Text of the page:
Wakeup Call: No gain, plenty of pain for 'Skins and RGIII

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Wakeup Call: No gain, plenty of pain for 'Skins and RGIII

Here's your wakeup call -- a combination of newsworthy andor interesting tidbits -- for Tuesday, January 8:

BASEBALL
The Rocket's rehabilitation continues. (NBC's Hardball Talk)

It's finally official (or will be once he passes his physical): Lance Berkman's a Ranger. (AP)

The D Train is pulling -- or is that limping? -- into Chicago. (AP)

Jose Lopez' long, steady decline from 2006 All-Star to 2012 minor-leaguer is now taking him to Japan. (AP)

COLLEGE BASKETBALL
At least Notre Dame won something last night. (AP) See below for sadder details.

COLLEGE FOOTBALL
No controversy over the national champion this time, is there? (AP)

Eddie Lacy may leave Alabama for the NFL; he'll decide in the next few weeks. If he goes, we'll all remember his last game as a member of the Crimson Tide as a doozy. (AP)

There's a new Bear in Alabama, and his name is Nick. (nbcsports.com)

Barrett Jones played the game despite torn ligaments in his left foot (AP), though he was healthy to shove his own quarterback when they had an argument after being unable to get a play off on time.

There were lessons to be learned from last night's blowout; here are five of them. (NBC's Inside The Irish)

Another lesson -- as Manti Te'o goes, so goes Notre Dame -- was painfully evident, as well. (CSN Chicago)

And adding injury to insult . . . (CSN Chicago)

If you answered "everything" to this question, you were probably in the ballpark. (NBC's College Football Talk)

But the Irish say they're here to stay, and they certainly seem to be building the foundation of a program that can consistently compete for the national championship. (CSN Chicago)

Bill O'Brien "can't think of a better place to be" than Penn State. (AP)

Stanford's losing two of its tight ends. (AP)

GOLF
Underway at last! (AP)

HOCKEY
And now the fence-mending begins. Good luck, boys. You'll need it. (NBC's Pro Hockey Talk)

When all is said and done, it looks like it'll be a 48-game schedule. (AP)

The Blackhawks don't agree with Kevin Paul Dupont. (CSN Chicago) In case you're wondering what the Dupes reference is all about, click here. (CSN New England)

Once they finally get back on the ice, Vegas says the Penguins are the team to beat. (CSN Washington)

But the Devils hope that what happened once, will happen again. (AP)

PRO BASKETBALL
I know we all hate the Lakers up here, but after a while you have to start feeling sorry for them, don't you? No? (AP)

On any give Sunday (or Monday) . . . (AP)

Attention, Mark Cuban: Dirk Nowitzki's not crazy about your team-building strategies. (NBC's Pro Basketball)

And the Bucks aren't crazy about Scott Skiles' coaching. (AP)

Sixers, meet Andrew Bynum. Andrew Bynum, meet . . . (CSN Philly)

PRO FOOTBALL
To quote Archie Bunker on RGIII's knee: It don't look, eh, whaddya call, good. (NBC's Pro Football Talk)

And to quote Ricky Ricardo, Mike Shanahan's got some 'splainin' to do. (CSN Washington)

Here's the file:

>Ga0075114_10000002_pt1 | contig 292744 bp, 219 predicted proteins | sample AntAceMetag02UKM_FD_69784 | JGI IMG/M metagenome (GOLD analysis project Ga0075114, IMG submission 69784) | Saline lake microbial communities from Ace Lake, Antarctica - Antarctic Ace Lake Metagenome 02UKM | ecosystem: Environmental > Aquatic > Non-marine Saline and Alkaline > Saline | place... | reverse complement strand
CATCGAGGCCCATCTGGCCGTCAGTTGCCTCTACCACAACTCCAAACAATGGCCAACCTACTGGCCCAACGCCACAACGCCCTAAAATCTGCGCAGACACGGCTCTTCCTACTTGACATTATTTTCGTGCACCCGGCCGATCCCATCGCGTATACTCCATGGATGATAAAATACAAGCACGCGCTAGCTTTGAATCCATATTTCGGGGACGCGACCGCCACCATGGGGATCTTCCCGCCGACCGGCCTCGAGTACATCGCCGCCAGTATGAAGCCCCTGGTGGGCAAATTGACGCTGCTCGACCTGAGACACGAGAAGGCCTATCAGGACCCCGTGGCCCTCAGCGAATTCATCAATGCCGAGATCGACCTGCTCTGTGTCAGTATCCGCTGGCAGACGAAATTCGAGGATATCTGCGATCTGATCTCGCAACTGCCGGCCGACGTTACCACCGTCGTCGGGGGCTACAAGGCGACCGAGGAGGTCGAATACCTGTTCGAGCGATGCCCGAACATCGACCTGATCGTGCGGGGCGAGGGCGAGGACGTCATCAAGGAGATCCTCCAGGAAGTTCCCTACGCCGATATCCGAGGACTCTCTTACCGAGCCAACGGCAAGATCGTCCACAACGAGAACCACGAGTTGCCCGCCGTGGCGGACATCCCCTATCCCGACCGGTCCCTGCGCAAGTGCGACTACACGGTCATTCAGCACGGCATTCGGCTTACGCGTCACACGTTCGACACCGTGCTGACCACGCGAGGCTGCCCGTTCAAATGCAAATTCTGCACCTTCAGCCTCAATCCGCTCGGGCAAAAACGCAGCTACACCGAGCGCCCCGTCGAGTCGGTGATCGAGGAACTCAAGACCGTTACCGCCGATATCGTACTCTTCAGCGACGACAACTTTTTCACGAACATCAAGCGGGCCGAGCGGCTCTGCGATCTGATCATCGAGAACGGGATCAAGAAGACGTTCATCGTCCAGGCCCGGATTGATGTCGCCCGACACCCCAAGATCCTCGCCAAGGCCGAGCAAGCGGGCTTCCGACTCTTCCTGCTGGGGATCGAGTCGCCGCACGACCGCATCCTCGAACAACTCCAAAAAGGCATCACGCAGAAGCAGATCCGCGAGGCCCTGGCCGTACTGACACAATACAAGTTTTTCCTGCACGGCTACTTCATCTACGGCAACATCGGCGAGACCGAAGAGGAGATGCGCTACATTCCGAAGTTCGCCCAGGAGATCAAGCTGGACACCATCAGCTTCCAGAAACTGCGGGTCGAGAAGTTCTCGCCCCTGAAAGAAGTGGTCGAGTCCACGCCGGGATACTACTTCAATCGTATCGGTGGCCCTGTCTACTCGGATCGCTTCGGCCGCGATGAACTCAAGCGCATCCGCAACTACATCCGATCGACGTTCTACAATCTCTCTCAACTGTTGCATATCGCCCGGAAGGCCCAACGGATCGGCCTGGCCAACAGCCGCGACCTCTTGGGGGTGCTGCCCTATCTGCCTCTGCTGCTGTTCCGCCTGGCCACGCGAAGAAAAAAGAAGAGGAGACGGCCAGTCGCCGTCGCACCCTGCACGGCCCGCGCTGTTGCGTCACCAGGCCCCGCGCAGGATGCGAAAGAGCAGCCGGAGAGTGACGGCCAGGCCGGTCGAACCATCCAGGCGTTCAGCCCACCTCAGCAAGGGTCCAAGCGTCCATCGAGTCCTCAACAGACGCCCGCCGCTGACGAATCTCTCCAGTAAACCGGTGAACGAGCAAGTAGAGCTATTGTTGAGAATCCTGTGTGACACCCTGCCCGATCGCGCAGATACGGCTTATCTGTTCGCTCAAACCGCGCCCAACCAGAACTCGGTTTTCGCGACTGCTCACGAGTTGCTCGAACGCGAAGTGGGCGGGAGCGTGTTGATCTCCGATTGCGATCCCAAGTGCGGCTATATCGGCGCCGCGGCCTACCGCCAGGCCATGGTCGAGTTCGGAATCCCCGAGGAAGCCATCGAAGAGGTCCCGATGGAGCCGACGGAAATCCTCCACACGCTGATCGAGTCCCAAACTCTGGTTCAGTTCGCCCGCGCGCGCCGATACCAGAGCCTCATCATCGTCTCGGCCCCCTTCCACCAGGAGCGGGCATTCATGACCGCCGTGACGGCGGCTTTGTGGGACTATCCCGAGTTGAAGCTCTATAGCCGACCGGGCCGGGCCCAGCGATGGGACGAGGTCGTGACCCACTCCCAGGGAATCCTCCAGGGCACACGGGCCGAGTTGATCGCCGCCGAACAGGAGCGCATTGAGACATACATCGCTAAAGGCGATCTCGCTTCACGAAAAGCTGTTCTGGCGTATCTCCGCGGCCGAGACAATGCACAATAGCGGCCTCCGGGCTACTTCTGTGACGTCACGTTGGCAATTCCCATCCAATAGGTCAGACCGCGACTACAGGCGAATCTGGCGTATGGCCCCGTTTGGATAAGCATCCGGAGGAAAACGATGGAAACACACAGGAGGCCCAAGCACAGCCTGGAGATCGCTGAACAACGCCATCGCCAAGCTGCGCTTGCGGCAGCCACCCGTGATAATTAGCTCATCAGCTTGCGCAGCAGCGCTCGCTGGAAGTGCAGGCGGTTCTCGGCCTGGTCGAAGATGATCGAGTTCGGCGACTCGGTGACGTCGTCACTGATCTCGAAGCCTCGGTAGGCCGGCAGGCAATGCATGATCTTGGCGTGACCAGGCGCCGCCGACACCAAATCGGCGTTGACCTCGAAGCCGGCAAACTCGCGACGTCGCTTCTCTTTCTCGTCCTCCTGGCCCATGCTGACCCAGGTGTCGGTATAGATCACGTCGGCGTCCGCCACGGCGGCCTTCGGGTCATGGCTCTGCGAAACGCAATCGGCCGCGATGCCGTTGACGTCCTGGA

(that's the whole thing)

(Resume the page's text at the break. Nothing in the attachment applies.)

Guess there were no postgame tea and crumpets for the Redskins and Seahawks. (Pro Football Talk)

Nor for Bernard Pollard and a member of the Colts' coaching staff. (CSN Baltimore)

Speaking of the Seahawks, their worst fears were confirmed when Chris Clemons was ruled out for the rest of the playoffs. (AP)

Maybe it's me, but counting on Billy Cundiff to save the day doesn't seem like an optimal strategy. (CSN Bay Area)

Don't expect to see Willis McGahee on the field Saturday when the Broncos play the Ravens. The AFC Championship Game, now that's another story. (AP)

The latest name on the Eagles' checklist: Jay Gruden. (CSN Philly)

The Bears apparently hope that what the 49ers felt about Mike Singletary -- can't win with 'im; can't do it -- isn't true. (CSN Bay Area)

Bruce Arians is out of a Baltimore hospital and back in Indianapolis, though no one's saying what's wrong with him. (AP)

Old friend Matt Cavanaugh -- remember his days as the Patriots' backup QB, way back when? -- is out of a job, another victim of the SanchezTebow madness. (AP)

TENNIS
Australian Open officials, apparently feeling that past actions are the best indicator of future performance, make Novak Djokovic and Victoria Azarenka the top seeds. (AP)

Somewhere in the world, it's "too hot to play tennis". (AP)

Three things we learned from the Red Sox' 2-1 loss to the Twins

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Three things we learned from the Red Sox' 2-1 loss to the Twins

Three Things we learned from the Boston Red Sox' 2-1 loss to the Minnesota Twins:

1) It only seems like David Ortiz can come through every time.

When Ortiz comes to the plate as he did Friday night -- bases loaded, no out, bottom of the ninth, Red Sox trailing by a run -- it seems like a win is a fait accompli.

"I think everybody in the ballpark just assumed this one might have a chance to be ended right there,'' said John Farrell. "He's been so big for us that everybody in the dugout felt the same way -- confident that the stage was set for him to come through with another dramatic moment.''